There was similar scuttlebutt from the US about potentially delisting Chinese securities from US exchanges if they do not follow securities laws and/or limiting government pension investments into Chinese companies.

Further goosing the markets today in the spirit of FOMO (& directly against the concept of free markets), the Federal Reserve announced they were extending their “temporary” overnight funding operations through January & they will be expanding the size of their balance sheet. They are doing QE4 (buying $60 billion in Treasury bills per month starting next week at least into Q2 next year) but are calling it something else

My view on Bitcoin is it is a binary bet on financial chaos. When the regular capital markets increase in prices & investors have confidence in the stock market going up Bitcoin often slides on big moves up in the stock market. I sold out of my remaining Bitcoin yesterday for a small gain & it is off a couple percent today. There was also a new guideline published a couple days ago that would make regular use of Bitcoin for smaller transactions an accounting nightmare, rendering it largely good exclusively for speculation. Even hard forks can be treated as income the moment new chains are created, which would further discourage those.

I also traded in and out of a bit of Kroger & Zillow yesterday while also selling off an ExxonMobil position I had. Coming into today the only stock I was holding (other than a bit of Apple & Disney that I have had for a long time) was some Zillow in my IRA that I bought on yesterday’s dip & sold it today for a couple percent gain.

The Federal Reserve guaranteeing they’ll expand their balance sheet into Q2 of next year virtually guarantees a Trump reelection. Some sectors may still sell off on a Warren headline risk, but if Trump does a trade deal with China ahead of the election & the Fed’s goosing of the economy runs through the first half of next year it is hard to see how he loses re-election.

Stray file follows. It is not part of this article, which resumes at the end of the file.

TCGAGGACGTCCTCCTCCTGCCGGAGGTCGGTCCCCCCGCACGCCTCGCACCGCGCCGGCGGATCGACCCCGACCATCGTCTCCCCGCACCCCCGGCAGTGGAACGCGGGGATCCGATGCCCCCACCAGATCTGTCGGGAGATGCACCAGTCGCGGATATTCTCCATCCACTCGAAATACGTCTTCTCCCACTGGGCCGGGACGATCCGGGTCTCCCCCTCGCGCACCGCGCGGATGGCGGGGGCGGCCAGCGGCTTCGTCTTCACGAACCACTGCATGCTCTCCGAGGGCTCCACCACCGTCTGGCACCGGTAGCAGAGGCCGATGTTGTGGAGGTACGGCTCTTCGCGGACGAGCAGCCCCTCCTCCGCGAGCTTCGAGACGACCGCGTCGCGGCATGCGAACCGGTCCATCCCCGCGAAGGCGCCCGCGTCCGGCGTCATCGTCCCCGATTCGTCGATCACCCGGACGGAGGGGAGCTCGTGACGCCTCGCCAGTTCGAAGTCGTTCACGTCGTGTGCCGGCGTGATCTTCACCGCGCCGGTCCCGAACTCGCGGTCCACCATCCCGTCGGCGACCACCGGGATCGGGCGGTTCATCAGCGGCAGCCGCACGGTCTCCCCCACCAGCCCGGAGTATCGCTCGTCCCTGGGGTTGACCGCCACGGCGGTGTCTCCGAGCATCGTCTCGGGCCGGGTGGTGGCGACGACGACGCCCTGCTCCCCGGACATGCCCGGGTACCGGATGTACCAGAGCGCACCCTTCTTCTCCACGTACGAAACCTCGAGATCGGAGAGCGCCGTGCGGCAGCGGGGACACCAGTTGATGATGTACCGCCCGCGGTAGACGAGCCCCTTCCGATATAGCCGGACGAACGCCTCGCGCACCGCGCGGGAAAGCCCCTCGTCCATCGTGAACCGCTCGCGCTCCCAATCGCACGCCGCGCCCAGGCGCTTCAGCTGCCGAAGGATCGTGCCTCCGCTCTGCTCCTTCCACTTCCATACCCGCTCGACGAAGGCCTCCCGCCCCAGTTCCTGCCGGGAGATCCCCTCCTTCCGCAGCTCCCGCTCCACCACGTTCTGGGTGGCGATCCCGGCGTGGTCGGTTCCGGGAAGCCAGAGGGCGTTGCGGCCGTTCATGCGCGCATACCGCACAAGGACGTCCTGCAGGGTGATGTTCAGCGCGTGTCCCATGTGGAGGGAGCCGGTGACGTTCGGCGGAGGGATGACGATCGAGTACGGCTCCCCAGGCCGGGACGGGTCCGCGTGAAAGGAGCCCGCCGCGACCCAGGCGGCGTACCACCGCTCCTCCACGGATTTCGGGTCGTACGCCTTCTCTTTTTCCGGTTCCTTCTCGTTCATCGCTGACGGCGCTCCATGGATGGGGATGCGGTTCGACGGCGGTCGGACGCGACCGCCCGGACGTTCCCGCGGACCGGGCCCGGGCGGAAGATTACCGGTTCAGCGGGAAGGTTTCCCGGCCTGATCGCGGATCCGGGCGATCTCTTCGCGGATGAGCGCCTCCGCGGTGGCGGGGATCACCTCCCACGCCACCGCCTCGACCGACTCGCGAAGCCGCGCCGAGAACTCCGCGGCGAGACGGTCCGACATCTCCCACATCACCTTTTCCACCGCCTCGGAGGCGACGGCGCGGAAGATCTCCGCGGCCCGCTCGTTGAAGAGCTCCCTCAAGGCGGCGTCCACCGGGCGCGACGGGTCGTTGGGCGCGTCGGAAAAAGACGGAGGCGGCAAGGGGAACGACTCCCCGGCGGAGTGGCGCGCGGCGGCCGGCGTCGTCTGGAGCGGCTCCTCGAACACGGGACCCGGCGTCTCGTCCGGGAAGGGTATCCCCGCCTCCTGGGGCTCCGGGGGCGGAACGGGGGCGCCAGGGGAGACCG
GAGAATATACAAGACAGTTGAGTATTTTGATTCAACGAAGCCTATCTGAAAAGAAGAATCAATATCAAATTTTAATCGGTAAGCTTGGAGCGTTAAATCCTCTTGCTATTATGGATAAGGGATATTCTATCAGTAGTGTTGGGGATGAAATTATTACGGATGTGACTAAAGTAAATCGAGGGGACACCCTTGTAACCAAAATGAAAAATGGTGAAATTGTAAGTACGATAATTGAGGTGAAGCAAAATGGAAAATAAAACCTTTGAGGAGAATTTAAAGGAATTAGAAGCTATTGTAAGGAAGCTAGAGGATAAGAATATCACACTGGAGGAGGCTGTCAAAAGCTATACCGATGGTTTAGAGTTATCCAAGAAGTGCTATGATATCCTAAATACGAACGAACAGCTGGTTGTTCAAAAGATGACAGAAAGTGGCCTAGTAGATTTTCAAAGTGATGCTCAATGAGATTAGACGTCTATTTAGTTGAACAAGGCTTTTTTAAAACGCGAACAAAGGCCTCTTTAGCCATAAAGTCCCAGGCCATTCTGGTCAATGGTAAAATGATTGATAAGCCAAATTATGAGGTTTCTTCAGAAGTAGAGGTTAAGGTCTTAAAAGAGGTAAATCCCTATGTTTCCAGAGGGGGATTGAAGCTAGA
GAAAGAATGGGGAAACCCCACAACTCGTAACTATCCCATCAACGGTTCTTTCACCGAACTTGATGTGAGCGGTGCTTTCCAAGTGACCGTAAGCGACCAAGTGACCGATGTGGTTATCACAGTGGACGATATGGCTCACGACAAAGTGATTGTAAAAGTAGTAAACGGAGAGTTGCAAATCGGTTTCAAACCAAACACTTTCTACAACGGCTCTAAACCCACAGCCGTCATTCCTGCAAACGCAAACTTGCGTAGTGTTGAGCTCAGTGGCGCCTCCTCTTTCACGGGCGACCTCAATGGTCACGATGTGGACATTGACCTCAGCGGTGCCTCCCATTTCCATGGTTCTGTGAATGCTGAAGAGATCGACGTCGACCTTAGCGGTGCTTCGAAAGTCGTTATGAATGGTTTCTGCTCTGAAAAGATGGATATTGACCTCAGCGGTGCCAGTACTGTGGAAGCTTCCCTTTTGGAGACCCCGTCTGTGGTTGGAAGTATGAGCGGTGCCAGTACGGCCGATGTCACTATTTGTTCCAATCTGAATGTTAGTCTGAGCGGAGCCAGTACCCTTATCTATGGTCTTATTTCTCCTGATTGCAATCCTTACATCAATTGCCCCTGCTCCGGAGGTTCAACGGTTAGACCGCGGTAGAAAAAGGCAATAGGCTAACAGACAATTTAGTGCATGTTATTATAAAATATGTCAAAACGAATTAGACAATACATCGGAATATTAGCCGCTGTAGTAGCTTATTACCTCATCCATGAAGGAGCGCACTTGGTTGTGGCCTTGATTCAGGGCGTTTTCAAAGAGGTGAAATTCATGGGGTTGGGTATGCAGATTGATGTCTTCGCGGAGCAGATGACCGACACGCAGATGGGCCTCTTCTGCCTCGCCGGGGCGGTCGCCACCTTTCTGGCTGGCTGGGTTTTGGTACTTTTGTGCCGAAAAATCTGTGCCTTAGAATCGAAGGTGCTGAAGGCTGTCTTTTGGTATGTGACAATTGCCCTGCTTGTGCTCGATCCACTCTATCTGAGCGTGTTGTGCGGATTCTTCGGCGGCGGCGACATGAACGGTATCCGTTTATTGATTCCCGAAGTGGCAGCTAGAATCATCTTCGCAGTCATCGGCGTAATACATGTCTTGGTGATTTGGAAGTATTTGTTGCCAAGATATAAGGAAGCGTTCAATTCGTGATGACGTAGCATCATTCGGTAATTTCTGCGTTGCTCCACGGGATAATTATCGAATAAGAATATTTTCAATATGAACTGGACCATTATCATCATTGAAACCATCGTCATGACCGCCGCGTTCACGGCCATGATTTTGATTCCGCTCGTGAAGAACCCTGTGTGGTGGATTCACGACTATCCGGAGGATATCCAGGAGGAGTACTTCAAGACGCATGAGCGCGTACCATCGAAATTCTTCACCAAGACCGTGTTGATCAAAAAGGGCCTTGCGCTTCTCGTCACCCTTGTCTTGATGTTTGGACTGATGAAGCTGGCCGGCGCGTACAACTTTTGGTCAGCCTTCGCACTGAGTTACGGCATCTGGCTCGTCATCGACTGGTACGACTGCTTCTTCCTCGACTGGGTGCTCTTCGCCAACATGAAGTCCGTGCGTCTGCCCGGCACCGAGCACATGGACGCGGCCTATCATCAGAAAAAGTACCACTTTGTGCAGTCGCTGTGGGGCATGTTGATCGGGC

I’ve made solid gains going in and out of ABBV over the past couple years & have ate some solid losses on what was perhaps too large of a WBA position, though if the healthcare sector starts selling off at all on Warren headline risk with the Federal Reserve expanding their balance sheet I might back up the truck buying a bit of each.

Indexes Hide Carnage

One year ago tomorrow Jay Powell said we’re “a long way” from neutral interest rates. That was the cue for the stock market to crater. Which it did right until Christmas of last year.

This year’s strong performance is nothing but the market offsetting last year’s Q4 carnage.

Zoom out to the beginning of 2018 and we’re flat since the January 2018 high.

This goes a long way to explain why the tax cuts absolutely did not pay for themselves. The central bank raising interest rates increased debt service costs while causing financial asset prices to collapse.

That turned out to be a losing move in terms of overall market stability.

Growth was priced to perfection until WeWork tried going to market … and that didn’t work!

We’ve had one of the biggest rotations from growth to value in the history of the market, a massive spike in oil prices on the Saudi Arabia oil refinery attack, and recent IPOs have been crapping the bed one after another.

While the index is sort of flat some rocket ship growth names have been cut in half.

  • Lyft is 56% off their peak. Uber has fallen about 40%.
  • Direct listings Spotify & Slack are far from their highs.
  • Baidu is trading where it was in December of 2010, and there is rumors the U.S. may try to block listings of Chinese stocks on United States exchanges.
  • With Beyond Meat having a market cap about 40% the size of Kroger, what’s the thesis of being long there? Maybe one needs a full load of Tilray to use while driving in their Tesla to make sense of it all.